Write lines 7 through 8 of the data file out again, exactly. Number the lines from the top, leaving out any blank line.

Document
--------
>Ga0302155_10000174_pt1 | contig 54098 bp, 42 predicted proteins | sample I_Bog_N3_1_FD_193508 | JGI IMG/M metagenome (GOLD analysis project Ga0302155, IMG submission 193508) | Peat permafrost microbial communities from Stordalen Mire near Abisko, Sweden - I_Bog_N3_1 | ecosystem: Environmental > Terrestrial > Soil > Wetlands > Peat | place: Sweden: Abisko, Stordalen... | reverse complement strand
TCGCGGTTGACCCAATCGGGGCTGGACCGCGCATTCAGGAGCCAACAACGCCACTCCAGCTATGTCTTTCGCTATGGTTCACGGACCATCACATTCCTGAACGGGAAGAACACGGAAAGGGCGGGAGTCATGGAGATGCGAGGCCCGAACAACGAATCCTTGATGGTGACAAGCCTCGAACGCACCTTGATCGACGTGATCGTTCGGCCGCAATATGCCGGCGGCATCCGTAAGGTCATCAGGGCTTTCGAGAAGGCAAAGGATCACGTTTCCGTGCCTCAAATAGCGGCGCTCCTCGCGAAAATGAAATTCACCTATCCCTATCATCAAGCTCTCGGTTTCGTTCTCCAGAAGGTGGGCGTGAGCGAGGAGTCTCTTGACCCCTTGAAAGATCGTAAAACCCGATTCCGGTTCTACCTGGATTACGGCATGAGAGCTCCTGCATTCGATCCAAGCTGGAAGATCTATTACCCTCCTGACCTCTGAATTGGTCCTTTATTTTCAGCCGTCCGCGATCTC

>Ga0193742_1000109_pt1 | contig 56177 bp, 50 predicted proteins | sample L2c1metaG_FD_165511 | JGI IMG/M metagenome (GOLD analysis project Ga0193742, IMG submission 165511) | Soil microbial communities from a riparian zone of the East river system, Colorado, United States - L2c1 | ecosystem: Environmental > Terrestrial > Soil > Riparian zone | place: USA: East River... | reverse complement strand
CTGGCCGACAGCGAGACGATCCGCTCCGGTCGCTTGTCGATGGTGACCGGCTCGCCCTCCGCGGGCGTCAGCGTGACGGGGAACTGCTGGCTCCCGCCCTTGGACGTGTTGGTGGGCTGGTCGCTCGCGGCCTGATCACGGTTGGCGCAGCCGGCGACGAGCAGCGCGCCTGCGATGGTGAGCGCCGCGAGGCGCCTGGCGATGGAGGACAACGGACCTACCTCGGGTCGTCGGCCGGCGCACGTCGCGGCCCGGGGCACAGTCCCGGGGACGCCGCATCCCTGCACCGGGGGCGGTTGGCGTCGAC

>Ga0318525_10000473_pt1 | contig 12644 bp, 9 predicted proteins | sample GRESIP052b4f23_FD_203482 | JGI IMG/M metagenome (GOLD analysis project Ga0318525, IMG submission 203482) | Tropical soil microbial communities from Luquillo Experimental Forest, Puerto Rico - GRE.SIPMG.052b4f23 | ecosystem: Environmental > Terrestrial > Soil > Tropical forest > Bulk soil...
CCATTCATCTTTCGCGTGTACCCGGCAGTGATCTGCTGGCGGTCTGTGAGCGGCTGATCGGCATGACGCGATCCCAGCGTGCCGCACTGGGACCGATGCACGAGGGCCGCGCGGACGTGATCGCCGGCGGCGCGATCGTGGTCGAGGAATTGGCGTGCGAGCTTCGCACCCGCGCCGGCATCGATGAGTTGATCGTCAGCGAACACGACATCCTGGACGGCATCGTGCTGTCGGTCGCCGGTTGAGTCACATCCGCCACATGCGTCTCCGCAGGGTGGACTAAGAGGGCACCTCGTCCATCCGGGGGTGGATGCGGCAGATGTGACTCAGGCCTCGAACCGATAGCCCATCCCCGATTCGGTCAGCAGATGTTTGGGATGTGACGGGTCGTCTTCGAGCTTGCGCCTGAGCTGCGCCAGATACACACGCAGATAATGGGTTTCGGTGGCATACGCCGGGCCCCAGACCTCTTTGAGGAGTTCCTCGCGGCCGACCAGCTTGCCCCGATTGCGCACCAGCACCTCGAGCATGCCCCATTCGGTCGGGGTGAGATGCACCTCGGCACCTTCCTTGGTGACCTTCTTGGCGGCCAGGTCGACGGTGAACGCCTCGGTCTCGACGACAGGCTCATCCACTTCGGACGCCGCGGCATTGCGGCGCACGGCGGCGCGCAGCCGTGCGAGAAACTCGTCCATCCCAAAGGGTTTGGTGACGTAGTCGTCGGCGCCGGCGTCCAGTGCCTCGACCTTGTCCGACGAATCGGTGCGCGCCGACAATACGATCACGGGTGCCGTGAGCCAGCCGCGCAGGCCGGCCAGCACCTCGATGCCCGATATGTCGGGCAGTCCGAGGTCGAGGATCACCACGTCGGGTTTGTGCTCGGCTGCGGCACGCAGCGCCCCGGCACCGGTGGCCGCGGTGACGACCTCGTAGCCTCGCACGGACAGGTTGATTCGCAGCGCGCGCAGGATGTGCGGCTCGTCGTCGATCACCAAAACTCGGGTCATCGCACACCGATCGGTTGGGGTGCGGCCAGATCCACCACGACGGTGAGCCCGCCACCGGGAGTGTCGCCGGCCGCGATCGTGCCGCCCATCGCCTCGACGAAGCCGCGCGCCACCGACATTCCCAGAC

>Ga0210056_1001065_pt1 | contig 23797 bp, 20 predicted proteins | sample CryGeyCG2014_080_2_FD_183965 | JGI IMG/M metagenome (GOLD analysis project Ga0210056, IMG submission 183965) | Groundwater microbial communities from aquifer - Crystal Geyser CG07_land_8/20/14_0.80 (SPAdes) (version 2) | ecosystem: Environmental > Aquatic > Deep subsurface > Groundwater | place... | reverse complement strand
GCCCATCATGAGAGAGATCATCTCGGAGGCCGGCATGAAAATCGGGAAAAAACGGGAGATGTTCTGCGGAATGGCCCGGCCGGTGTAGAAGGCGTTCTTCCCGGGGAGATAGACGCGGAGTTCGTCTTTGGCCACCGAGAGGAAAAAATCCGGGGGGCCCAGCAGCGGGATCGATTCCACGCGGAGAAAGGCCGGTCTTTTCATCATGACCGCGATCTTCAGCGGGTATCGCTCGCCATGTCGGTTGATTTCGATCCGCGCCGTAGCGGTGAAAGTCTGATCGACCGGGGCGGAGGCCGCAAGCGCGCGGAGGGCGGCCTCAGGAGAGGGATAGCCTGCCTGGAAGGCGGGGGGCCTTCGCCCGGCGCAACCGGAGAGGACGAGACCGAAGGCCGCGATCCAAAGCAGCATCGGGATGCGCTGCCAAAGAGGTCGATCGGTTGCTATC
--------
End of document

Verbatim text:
>Ga0210056_1001065_pt1 | contig 23797 bp, 20 predicted proteins | sample CryGeyCG2014_080_2_FD_183965 | JGI IMG/M metagenome (GOLD analysis project Ga0210056, IMG submission 183965) | Groundwater microbial communities from aquifer - Crystal Geyser CG07_land_8/20/14_0.80 (SPAdes) (version 2) | ecosystem: Environmental > Aquatic > Deep subsurface > Groundwater | place... | reverse complement strand
GCCCATCATGAGAGAGATCATCTCGGAGGCCGGCATGAAAATCGGGAAAAAACGGGAGATGTTCTGCGGAATGGCCCGGCCGGTGTAGAAGGCGTTCTTCCCGGGGAGATAGACGCGGAGTTCGTCTTTGGCCACCGAGAGGAAAAAATCCGGGGGGCCCAGCAGCGGGATCGATTCCACGCGGAGAAAGGCCGGTCTTTTCATCATGACCGCGATCTTCAGCGGGTATCGCTCGCCATGTCGGTTGATTTCGATCCGCGCCGTAGCGGTGAAAGTCTGATCGACCGGGGCGGAGGCCGCAAGCGCGCGGAGGGCGGCCTCAGGAGAGGGATAGCCTGCCTGGAAGGCGGGGGGCCTTCGCCCGGCGCAACCGGAGAGGACGAGACCGAAGGCCGCGATCCAAAGCAGCATCGGGATGCGCTGCCAAAGAGGTCGATCGGTTGCTATC